ILC NewsLine
The future city of the ILC

What will happen when the ILC is built? One hopes discoveries will change the way we see the universe. It will answer the questions about what the universe is made of. And maybe it will help generate new Nobel Prize winners... “OK, I understand that something great will happen in the academic world. But I don't really get it,” some people might think. For these people, a symposium based on a recent study was held to explain what the city will be like if the ILC gets built at Mizusawa, Iwate prefecture, one of the two ILC candidate sites in Japan.

Architect's view of an international science research city. Image: K. Mori & K. Hayakawa

This study was done by Michio Kitamura, senior consultant of Nomura Research Institute Ltd., Japan's largest consulting firm, and Ryoichi Ishii of Nomura Agri Planning & Advisory Co. Ltd., which specialises in the research and analysis of needs in the agricultural industry. “This is only a tentative study made only for this symposium, so please regard it as a material for a discussion,” repeated Kitamura several times through his talk. But it was just enough information for possible future neighbours of the ILC to have an idea of how the city would transform.

Kitamura defined the future ILC city as an "international science research city". There are many cities of this kind around the world. Kitamura categorised those cities from different standpoints: the initial city formation, the field of research or industry, and its size. For instance, the Japanese city of Tsukuba, where KEK is located, was formed under a national policy. Other science cities can be formed by regional governments' initiatives, or industries. As another example, a medical-industry development project is restoring the economy of the city of Kobe by developing a cluster of medical-related industries. The cities that are rather compact – a couple of hundred thousand square metres, like Taiwan's silicon valley, Hsinchu – are categorised as 'district type.' Ten to 100 times larger cities such as Sophia Antipolis, a technology park northwest of Antibes and southwest of Nice, France, belong to the 'regional type', and much larger cities or counties are categorised as 'sphere type', such as San Diego, the heart of biotechnology in the US. Cities can also be categorised by the R&D or production network: domestic or international.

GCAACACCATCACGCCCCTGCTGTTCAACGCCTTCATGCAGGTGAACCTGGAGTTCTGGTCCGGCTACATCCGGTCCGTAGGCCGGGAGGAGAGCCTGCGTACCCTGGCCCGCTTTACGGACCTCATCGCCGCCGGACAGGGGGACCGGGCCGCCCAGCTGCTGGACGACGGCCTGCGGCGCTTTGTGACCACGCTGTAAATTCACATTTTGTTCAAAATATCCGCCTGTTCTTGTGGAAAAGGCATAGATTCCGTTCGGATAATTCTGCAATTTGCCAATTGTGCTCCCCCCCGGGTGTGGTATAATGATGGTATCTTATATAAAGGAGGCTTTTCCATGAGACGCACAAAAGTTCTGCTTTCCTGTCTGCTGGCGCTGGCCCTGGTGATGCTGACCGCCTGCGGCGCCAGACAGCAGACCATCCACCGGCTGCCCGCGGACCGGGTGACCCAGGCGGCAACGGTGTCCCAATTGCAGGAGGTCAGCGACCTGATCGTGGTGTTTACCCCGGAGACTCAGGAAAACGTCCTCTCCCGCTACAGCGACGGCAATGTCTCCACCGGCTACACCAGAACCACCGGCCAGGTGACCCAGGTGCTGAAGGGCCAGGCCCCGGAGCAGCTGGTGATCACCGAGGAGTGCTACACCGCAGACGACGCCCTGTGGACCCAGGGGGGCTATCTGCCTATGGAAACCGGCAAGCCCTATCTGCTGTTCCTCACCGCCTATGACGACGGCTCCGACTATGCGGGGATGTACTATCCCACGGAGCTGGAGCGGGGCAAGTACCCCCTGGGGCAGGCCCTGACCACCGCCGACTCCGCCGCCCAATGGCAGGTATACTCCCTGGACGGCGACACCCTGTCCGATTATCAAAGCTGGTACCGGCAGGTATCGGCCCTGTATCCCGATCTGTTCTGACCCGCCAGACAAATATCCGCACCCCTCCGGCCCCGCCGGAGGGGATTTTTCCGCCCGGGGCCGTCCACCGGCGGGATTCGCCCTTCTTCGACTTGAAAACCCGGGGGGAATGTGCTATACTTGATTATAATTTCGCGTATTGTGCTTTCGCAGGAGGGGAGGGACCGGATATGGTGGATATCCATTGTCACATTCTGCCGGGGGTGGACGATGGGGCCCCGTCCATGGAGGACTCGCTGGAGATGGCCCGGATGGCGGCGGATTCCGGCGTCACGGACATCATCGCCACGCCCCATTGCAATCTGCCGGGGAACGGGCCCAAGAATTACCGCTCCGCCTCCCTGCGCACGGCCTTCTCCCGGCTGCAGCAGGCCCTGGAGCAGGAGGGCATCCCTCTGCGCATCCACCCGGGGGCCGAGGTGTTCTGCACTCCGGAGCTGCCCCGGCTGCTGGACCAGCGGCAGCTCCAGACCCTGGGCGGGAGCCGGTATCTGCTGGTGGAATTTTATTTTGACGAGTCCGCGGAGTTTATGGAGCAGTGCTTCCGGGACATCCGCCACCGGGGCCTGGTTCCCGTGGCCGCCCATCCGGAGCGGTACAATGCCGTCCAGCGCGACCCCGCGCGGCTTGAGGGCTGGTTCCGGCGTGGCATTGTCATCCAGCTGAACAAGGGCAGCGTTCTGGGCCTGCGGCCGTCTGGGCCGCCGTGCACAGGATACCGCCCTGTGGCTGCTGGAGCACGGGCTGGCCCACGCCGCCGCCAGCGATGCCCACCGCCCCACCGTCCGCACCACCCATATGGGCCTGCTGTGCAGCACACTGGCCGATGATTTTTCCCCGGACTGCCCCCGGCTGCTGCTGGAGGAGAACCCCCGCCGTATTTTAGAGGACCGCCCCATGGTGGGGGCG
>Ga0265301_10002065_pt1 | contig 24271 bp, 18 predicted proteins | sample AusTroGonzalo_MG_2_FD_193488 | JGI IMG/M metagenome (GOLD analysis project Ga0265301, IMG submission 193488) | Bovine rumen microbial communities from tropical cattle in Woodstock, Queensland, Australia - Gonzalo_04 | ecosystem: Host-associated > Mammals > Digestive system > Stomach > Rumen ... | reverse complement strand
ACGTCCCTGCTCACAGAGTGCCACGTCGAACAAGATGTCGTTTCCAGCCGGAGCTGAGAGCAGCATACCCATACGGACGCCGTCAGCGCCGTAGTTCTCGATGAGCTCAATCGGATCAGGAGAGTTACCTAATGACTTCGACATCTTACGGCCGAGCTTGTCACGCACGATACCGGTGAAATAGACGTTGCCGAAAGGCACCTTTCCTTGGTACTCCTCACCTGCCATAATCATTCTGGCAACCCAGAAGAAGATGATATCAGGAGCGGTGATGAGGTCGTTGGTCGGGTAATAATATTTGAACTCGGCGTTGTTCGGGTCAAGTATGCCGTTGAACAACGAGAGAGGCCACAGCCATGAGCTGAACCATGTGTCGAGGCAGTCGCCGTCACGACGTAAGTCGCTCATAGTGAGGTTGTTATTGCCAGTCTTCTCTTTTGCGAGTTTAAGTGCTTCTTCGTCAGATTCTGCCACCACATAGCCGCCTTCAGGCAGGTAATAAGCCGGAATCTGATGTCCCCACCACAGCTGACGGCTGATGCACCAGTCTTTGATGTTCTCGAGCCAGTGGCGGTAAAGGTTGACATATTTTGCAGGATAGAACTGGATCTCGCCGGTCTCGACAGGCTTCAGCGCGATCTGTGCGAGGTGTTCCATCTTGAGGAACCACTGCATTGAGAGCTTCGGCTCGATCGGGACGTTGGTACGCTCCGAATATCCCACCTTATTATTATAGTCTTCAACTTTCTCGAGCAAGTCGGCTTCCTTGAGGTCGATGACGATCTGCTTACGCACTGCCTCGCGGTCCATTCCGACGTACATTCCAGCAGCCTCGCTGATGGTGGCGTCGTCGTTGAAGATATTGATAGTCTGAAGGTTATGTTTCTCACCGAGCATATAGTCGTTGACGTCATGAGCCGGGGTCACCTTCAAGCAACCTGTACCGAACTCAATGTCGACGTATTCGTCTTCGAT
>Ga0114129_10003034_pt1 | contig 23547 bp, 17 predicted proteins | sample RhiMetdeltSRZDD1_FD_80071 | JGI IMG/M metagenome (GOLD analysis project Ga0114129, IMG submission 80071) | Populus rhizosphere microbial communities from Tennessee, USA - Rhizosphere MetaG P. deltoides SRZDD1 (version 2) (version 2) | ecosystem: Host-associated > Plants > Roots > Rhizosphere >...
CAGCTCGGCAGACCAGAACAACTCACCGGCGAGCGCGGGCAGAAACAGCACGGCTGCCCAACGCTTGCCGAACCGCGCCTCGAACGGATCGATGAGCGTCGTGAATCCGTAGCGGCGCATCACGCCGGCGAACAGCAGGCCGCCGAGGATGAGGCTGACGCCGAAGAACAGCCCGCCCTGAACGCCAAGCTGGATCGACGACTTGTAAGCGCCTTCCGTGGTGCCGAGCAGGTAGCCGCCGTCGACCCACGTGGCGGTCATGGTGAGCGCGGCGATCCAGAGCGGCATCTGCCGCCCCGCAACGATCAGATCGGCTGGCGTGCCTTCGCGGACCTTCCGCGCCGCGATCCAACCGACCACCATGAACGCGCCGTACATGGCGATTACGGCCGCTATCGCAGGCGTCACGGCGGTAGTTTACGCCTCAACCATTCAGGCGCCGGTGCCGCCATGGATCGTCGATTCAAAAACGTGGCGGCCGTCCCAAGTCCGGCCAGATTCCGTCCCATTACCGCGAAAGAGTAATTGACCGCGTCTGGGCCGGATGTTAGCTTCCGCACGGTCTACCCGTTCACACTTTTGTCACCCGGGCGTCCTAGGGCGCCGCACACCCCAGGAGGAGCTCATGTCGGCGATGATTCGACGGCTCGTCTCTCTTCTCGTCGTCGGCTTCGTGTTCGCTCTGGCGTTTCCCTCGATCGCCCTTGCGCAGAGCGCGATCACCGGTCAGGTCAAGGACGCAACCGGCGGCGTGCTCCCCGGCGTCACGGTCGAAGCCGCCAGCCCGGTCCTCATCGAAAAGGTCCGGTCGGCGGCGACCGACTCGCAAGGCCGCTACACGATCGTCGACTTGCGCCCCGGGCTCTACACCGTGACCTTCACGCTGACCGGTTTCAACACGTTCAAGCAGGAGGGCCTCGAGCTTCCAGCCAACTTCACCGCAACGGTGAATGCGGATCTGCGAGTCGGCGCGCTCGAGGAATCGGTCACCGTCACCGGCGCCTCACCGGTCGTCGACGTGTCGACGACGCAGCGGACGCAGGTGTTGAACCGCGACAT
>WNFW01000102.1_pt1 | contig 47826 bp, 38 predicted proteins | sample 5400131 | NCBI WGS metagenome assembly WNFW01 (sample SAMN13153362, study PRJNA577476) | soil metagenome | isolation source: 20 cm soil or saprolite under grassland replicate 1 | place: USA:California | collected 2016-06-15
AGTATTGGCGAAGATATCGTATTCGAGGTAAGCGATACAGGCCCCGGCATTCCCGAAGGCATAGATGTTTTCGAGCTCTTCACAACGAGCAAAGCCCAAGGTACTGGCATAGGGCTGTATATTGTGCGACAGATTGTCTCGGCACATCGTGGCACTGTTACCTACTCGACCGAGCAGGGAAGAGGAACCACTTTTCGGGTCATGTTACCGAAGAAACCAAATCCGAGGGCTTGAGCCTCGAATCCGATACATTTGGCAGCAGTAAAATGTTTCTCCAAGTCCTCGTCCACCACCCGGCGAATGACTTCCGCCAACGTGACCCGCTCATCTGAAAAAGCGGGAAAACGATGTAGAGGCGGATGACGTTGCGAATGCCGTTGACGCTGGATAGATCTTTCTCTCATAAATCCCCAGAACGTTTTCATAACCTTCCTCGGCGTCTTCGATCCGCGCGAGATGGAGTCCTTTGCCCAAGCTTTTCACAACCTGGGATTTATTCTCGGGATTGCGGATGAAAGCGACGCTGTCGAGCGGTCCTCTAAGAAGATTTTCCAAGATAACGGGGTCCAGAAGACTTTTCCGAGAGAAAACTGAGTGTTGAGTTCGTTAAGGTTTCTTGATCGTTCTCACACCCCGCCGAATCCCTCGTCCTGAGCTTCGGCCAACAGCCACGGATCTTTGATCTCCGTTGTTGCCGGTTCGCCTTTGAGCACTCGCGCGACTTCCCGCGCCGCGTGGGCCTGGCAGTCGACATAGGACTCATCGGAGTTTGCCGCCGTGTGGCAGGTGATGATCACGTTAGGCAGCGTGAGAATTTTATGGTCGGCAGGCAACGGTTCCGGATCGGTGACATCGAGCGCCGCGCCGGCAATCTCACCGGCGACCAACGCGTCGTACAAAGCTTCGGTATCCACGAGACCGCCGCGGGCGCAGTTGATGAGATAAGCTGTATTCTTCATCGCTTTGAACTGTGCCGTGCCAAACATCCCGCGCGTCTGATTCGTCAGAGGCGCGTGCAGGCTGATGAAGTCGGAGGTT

Kitamura's analysis showed that the ILC city could be formed by enticing the regional government. “Of course, big projects like the ILC have to be defined under national policy, too. But if there is no interest or understanding by the people who reside in the construction area, there won't be a city,” Kitamura said. The core facility will be, of course, the ILC. But the branches of laboratories of other countries and national and international universities will also form clusters. The field of research of the ILC city will be particle physics, a basic science. Therefore, one cannot expect prompt and direct enticement. “Still, the ILC needs numerous advanced technologies and techniques, such as civil engineering, surface treatment technology, or high-precision processing technology. Companies providing such services might also settle in the area.” There are possibilities that the R&D for the technologies using accelerators, such as medical treatments, will also be carried out in the city. “Obviously, the network will be international. I suppose that in the initial state, the size of the city will be district-level. But it will grow bigger: as big as Tsukuba Science City,” said Kitamura.

The ILC city would not only be a place for research and industry. It would also be the home for researchers, engineers and their families from around the world. It is crucial to develop a comfortable and safe environment for people who live and work there. It would be absolutely necessary to improve the access to and from international airports and the transportation network. The city would also need to provide high-speed communication infrastructures for both research and private life. The residence or accommodation facilities should match international standards. The medical services, education, or administration services need to support many languages. “In addition to those necessities, you must consider providing personal services, such as proper religious environments, or even TV programmes from home countries. There are so many things to consider in building an international city,” said Kitamura. He concluded his talk by giving a rough number of the economic impact of the ILC. “It will be at least a 5.2-trillion yen economic impact, which is the calculated total of direct economic benefits and economic knock-off effects in the first ten years from the beginning of the construction. But as I said, this is a tentative number. I need to make further studies to make more precise calculations,” said Kitamura. “You will need to formulate a clear vision and strategy, and plan to implement that vision to build a successful international science research city as soon as possible.” Ishii, who specialises in agrarian policy, said, “With a concrete strategy, living in ILC city could become an ideal life style, integrating residential environment and advanced technology.”

-- Rika Takahashi